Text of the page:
I moved to New York presumably to get closer to fine art and other cultural pleasures, to see performances of living legends like Steve Reich and Cecil Taylor on a nightly basis, and yet I keep finding myself at turds like the Zune launch party or being forced to attend an exclusive performance by Eagles of Death Metal at Irving Plaza instead. In part, it's due to my broke ass no longer paying attention to events (much less paying for them), as it's just like shopping at ABC or down in SoHo at a certain point, a stratospheric level of fiscal existence that I can never hope to attain and so I cease to delude myself.
So I consider myself fortunate to check Alex Ross's blog and read about a celebration of composer Morton Feldman's 80th birthday (had he not died at age 61) with two piano performances by his longtime interpreter, Aki Takahashi. Triadic Memories, one of many pieces written specifically for Ms. Takahashi, is a late work I return to often, always shocked by its turbulence.
Adjusted as I am to dragging myself to rock shows as late as possible so as to avoid the opening bands, such a strategy leaves my ass locked out of the first piece, "Piano." I am resigned to sitting right outside the steel doors of Merkin Hall, focused intently on what notes make their way through. In the hush of the lobby, these furtive notes are tiny yet steely; I picture needles pushing through this solid door. If only I could hear their disintegration from the interior of the concert space. I read the program notes instead by Feldman:
As soon as you leave the 20-25 minute piece behind...different problems arise. Up to one hour you think about the form, but after an hour and a half it's scale. Form is easy -- just the division of things into parts. But scale is another matter...it requires a heightened kind of concentration. Before, my pieces were like objects; now they're like evolving things.At intermission, I make my way inside and settle myself for the 80 minutes of "For Bunita Marcus," thinking of how Feldman served as a gateway for appreciating late-era classical music. It helped that he had fans in folks like Mark Hollis of Talk Talk, in Gastr del Sol and Jim O'Rourke, or what friends in Austin were doing with their organic sound art, to say nothing of techno producers like Basic Channel and their emphasis on negative space, on the nimbus that surrounds each hit, every event, its phantasmal presence as important as either. But what Morty did, or was doing, still eludes capture. Critics and words and emulators don't quite grip all of the man's girth, and sitting here only accentuates that feeling, making it all the more profound. Bearing witness to Feldman's music here (along with other audience members like Phill Niblock and LaMonte Young) makes me realize that this is still very much a living entity, as live as rust, as cumulative as drips culled from a rainstorm, much as a flower through the green fuse, Feldman mindful of both the bloom and the unnameable root. No matter how revered or studied, Feldman's still not touched some twenty years since his death.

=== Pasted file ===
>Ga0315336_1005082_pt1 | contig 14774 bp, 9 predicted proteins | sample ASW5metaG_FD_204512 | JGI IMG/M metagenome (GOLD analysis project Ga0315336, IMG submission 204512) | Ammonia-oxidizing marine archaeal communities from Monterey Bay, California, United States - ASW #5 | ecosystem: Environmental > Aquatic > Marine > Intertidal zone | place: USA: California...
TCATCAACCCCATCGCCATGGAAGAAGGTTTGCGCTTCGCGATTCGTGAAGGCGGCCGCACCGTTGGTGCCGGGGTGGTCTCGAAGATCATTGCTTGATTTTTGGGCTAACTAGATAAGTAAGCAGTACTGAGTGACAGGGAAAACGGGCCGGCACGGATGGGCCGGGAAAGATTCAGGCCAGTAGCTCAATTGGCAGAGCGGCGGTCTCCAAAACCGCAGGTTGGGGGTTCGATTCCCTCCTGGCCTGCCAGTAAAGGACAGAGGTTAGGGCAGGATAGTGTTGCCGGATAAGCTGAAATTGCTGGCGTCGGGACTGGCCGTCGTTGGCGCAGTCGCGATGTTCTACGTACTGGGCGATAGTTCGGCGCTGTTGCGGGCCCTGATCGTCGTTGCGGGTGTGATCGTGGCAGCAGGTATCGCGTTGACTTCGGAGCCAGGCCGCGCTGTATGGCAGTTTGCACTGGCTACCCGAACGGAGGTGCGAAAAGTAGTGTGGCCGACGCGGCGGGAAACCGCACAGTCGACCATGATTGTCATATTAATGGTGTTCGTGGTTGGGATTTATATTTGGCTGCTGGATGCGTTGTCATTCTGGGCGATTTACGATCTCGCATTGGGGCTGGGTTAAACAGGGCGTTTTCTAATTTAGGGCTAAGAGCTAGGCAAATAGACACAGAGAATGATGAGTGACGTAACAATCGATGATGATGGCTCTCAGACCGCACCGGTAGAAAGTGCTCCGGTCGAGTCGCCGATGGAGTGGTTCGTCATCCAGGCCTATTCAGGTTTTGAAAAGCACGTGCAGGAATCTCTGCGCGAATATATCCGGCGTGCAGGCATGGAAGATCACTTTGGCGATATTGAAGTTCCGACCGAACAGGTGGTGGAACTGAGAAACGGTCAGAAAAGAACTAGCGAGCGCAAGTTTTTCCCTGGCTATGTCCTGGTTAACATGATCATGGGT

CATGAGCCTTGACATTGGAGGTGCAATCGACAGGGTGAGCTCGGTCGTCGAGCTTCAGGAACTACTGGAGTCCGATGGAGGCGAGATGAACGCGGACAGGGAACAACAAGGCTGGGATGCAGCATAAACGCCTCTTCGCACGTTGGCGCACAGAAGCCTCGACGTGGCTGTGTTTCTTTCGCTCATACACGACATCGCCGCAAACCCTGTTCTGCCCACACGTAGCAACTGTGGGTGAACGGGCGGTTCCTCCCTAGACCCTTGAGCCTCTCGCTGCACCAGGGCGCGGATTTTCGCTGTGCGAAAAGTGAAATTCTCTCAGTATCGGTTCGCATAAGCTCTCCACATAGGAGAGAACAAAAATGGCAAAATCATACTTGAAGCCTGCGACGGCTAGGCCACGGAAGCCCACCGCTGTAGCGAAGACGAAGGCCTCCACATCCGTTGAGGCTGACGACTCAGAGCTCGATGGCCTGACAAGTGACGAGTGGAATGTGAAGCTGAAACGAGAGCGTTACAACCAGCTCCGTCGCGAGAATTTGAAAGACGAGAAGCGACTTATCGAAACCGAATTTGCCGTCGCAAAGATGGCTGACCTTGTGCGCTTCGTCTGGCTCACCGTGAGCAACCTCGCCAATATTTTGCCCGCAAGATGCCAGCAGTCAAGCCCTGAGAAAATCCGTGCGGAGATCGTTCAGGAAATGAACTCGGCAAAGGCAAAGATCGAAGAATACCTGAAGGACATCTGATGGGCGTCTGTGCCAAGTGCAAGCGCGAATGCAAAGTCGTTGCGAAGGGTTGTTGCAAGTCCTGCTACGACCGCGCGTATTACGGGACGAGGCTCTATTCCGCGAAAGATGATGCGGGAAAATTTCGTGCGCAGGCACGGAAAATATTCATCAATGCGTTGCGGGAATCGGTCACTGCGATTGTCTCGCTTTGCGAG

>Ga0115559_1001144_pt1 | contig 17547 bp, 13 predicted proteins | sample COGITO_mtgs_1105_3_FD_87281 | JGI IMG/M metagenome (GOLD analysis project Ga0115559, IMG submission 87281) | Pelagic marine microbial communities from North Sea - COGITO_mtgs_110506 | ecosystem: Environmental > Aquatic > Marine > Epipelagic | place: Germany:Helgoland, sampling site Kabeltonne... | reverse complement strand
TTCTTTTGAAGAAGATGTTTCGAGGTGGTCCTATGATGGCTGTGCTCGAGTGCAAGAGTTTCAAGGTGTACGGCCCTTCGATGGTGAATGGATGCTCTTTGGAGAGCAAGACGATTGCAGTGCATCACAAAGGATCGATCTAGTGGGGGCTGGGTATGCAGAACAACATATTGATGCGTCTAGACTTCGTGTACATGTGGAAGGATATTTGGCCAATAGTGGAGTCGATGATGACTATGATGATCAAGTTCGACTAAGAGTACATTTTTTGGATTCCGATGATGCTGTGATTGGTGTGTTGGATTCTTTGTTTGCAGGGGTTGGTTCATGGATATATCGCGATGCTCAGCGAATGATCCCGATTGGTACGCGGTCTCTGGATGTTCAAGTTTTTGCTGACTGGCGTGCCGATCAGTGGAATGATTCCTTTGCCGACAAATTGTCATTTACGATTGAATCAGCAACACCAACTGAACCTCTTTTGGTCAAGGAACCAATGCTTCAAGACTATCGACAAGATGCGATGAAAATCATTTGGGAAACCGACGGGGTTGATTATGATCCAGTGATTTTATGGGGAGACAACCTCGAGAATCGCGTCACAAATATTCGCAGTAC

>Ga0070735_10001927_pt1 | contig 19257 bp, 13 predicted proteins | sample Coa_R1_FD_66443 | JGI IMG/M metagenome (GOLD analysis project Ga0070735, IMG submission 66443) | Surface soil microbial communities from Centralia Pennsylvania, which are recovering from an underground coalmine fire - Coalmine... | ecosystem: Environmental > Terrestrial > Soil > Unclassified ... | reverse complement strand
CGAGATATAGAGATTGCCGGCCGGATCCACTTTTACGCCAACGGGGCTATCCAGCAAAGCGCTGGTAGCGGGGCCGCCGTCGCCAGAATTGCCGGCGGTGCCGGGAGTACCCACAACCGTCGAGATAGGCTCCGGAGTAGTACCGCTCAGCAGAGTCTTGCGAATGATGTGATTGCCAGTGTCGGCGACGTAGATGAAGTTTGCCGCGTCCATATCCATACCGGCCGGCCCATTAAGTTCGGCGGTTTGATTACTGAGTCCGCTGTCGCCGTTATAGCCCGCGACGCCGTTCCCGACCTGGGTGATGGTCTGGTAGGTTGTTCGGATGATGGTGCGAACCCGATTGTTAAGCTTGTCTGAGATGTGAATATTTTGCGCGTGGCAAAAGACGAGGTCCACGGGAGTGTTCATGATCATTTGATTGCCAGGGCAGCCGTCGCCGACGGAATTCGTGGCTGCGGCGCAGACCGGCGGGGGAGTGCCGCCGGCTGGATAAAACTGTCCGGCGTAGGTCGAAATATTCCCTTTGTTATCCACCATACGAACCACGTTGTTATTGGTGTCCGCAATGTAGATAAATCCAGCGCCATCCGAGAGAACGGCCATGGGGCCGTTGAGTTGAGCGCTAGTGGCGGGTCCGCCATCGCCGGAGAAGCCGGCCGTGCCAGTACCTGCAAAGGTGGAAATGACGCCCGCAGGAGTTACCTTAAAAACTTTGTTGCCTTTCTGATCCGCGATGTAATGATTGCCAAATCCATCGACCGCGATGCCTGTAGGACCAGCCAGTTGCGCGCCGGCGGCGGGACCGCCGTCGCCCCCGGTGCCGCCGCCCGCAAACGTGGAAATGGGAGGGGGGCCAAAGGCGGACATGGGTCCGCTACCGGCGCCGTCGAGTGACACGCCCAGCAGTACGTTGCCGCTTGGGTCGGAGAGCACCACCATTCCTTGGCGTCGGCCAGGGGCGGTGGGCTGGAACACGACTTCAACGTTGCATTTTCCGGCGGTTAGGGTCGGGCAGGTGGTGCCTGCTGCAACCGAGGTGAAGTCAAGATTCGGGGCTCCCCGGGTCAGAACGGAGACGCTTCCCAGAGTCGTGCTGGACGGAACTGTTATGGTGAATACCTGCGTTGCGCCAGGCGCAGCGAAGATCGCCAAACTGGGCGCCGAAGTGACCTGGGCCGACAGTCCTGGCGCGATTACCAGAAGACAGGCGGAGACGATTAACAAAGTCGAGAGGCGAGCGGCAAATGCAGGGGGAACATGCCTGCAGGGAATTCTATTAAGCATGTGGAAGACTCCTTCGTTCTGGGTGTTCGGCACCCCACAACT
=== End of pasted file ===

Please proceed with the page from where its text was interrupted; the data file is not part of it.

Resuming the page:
For as gorgeous and gentle as his music sounds on the surface, there are odd notes and dissonance rumbling underneath, suggesting an unplumbed depth through the entire evening. Her right foot depressed on the damper pedal, each note struck by Ms. Takahashi lingers, and I note a curious phenomenon that I miss on disc, or when locked outside of the hall: on the verge of dissipating completely, at the absolute edge of aural perception, the dying notes suddenly converge into something solid once more, just as a new cluster appears and buries it irretrievably.
Listening has never been this challenging, to where your stillness determines how much you can perceive. Firmly entrenched in the middle registers of the keyboard, any low or high moves becomes a profound event, almost shocking as little changes occur. Despite his reputation for stasis, for creating the musical equivalents of tapestries, there is dynamism to this work. This must be what watching evolution is like. Randomness to the point of no longer feeling random, but determined, if not still unpredictable.
Submerged or else bobbing on the surface of "Bunita Marcus," I keep envisioning rain falling on a puddle in the street, how droplets hit and ripple in its confined space, every possibility and configuration explored, each grouping worked through. Perhaps if I had a better theory of harmony and structure, I could perceive something beyond puddles. Maybe I would see Feldman's creations as water lilies arranged on wider ponds, but I am stuck on puddles, on the play of light and rain, on rings and ripples.
And as puddles, it also suggests the idea of ground and dirtiness. While home listening makes Morton Feldman's music act as an alembic, clarifying the soot and noise of New York within the room, sitting here reveals the exact opposite. Feldman wrote pieces of such purity, of such quiescence and stillness, that any other event sullies it, clouding it. A deep sigh, an uncrossing of legs, the rasp of pantyhose, a muffled cough, a whisper that's little more than a breath, a considerate shifting in a seat as slowly as possible, all of it stains the sound with its presence. All of it is as loud as "Bunita Marcus," the noise the equal of the performance. The listener destroys the music with his/her every move. It suggests not just Cage but Heisenberg, the audience affecting the sound by the very act of just being here to hear it. One thing is clear, as I continue to sit as still as possible through its hour-plus duration, as I continue to perceive that metaphor of rain falling in ever more constricted patters and patterns, continue to witness such a gentle, insistent mizzle of droplets, continue to stand out in its aural downpour: much like standing out in the rain, it rinses the head clean.